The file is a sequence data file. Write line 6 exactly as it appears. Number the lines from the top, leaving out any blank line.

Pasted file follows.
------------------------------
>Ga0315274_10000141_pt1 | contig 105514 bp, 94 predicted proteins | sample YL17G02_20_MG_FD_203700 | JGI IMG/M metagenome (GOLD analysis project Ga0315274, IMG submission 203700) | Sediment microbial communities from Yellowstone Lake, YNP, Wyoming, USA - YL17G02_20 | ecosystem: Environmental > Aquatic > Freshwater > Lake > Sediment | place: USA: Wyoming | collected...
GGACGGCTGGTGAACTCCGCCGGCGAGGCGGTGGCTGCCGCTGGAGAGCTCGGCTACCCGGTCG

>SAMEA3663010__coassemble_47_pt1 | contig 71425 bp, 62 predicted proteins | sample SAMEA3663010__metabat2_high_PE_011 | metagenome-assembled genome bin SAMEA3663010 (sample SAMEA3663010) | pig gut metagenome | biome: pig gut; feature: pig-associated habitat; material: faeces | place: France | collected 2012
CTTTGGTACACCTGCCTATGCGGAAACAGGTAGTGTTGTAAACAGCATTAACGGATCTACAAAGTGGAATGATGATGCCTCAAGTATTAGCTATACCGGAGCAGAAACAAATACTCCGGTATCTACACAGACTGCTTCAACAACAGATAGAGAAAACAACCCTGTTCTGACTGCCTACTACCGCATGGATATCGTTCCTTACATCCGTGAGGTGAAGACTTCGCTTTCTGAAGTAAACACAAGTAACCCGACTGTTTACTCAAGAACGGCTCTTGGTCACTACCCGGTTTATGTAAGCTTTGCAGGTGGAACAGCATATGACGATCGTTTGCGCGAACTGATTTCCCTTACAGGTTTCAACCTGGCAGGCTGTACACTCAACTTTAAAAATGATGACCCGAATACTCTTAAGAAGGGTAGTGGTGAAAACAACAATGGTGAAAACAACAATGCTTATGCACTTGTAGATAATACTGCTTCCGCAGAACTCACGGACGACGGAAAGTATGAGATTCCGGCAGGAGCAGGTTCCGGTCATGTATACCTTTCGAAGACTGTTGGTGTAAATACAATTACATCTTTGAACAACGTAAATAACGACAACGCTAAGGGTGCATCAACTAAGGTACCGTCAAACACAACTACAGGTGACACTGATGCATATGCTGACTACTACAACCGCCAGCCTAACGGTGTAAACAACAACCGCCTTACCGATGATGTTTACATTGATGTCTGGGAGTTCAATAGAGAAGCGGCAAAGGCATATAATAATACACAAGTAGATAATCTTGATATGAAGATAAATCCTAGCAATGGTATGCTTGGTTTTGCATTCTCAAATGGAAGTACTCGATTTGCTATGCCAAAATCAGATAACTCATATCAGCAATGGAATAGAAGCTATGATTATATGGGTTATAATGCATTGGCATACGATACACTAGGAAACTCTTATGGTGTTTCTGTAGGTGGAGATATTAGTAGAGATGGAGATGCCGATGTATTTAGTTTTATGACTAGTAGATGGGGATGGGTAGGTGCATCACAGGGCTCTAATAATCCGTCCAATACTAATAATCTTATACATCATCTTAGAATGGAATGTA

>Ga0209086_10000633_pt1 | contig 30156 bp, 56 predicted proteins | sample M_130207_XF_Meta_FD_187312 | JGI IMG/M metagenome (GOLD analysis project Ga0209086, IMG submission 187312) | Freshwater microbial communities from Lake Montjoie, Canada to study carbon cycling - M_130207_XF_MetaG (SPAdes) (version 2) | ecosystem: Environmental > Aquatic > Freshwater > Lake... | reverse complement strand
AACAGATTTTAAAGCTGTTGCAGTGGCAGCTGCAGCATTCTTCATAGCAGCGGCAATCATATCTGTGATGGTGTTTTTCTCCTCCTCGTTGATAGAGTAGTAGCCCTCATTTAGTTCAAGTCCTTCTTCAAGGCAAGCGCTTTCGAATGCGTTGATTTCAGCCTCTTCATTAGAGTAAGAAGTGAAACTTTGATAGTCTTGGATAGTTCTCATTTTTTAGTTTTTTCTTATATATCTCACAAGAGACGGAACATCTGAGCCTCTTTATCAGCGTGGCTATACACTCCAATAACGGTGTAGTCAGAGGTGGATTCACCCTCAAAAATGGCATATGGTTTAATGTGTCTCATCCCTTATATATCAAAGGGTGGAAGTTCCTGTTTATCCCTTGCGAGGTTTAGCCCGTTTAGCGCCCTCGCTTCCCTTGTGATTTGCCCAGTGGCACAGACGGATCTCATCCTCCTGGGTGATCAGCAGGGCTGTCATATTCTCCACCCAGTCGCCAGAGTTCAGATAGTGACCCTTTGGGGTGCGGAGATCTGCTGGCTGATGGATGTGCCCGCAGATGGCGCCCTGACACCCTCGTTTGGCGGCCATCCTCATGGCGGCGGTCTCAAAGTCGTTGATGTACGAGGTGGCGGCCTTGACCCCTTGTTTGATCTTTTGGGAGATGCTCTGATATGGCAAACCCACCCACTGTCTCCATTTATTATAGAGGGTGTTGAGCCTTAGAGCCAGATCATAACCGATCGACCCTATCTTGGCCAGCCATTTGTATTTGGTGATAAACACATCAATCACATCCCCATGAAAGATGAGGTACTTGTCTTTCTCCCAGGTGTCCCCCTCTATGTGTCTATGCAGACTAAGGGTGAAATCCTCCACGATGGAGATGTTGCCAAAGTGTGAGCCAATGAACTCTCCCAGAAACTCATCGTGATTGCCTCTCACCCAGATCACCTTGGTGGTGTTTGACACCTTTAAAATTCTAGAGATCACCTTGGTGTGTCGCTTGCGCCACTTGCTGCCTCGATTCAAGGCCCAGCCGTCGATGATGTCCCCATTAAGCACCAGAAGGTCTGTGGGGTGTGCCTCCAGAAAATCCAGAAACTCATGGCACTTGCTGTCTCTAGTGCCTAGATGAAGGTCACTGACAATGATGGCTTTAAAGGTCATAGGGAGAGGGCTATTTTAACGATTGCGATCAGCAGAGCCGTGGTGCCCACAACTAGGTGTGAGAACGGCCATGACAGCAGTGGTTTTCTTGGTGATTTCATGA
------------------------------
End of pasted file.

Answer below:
AACAGATTTTAAAGCTGTTGCAGTGGCAGCTGCAGCATTCTTCATAGCAGCGGCAATCATATCTGTGATGGTGTTTTTCTCCTCCTCGTTGATAGAGTAGTAGCCCTCATTTAGTTCAAGTCCTTCTTCAAGGCAAGCGCTTTCGAATGCGTTGATTTCAGCCTCTTCATTAGAGTAAGAAGTGAAACTTTGATAGTCTTGGATAGTTCTCATTTTTTAGTTTTTTCTTATATATCTCACAAGAGACGGAACATCTGAGCCTCTTTATCAGCGTGGCTATACACTCCAATAACGGTGTAGTCAGAGGTGGATTCACCCTCAAAAATGGCATATGGTTTAATGTGTCTCATCCCTTATATATCAAAGGGTGGAAGTTCCTGTTTATCCCTTGCGAGGTTTAGCCCGTTTAGCGCCCTCGCTTCCCTTGTGATTTGCCCAGTGGCACAGACGGATCTCATCCTCCTGGGTGATCAGCAGGGCTGTCATATTCTCCACCCAGTCGCCAGAGTTCAGATAGTGACCCTTTGGGGTGCGGAGATCTGCTGGCTGATGGATGTGCCCGCAGATGGCGCCCTGACACCCTCGTTTGGCGGCCATCCTCATGGCGGCGGTCTCAAAGTCGTTGATGTACGAGGTGGCGGCCTTGACCCCTTGTTTGATCTTTTGGGAGATGCTCTGATATGGCAAACCCACCCACTGTCTCCATTTATTATAGAGGGTGTTGAGCCTTAGAGCCAGATCATAACCGATCGACCCTATCTTGGCCAGCCATTTGTATTTGGTGATAAACACATCAATCACATCCCCATGAAAGATGAGGTACTTGTCTTTCTCCCAGGTGTCCCCCTCTATGTGTCTATGCAGACTAAGGGTGAAATCCTCCACGATGGAGATGTTGCCAAAGTGTGAGCCAATGAACTCTCCCAGAAACTCATCGTGATTGCCTCTCACCCAGATCACCTTGGTGGTGTTTGACACCTTTAAAATTCTAGAGATCACCTTGGTGTGTCGCTTGCGCCACTTGCTGCCTCGATTCAAGGCCCAGCCGTCGATGATGTCCCCATTAAGCACCAGAAGGTCTGTGGGGTGTGCCTCCAGAAAATCCAGAAACTCATGGCACTTGCTGTCTCTAGTGCCTAGATGAAGGTCACTGACAATGATGGCTTTAAAGGTCATAGGGAGAGGGCTATTTTAACGATTGCGATCAGCAGAGCCGTGGTGCCCACAACTAGGTGTGAGAACGGCCATGACAGCAGTGGTTTTCTTGGTGATTTCATGA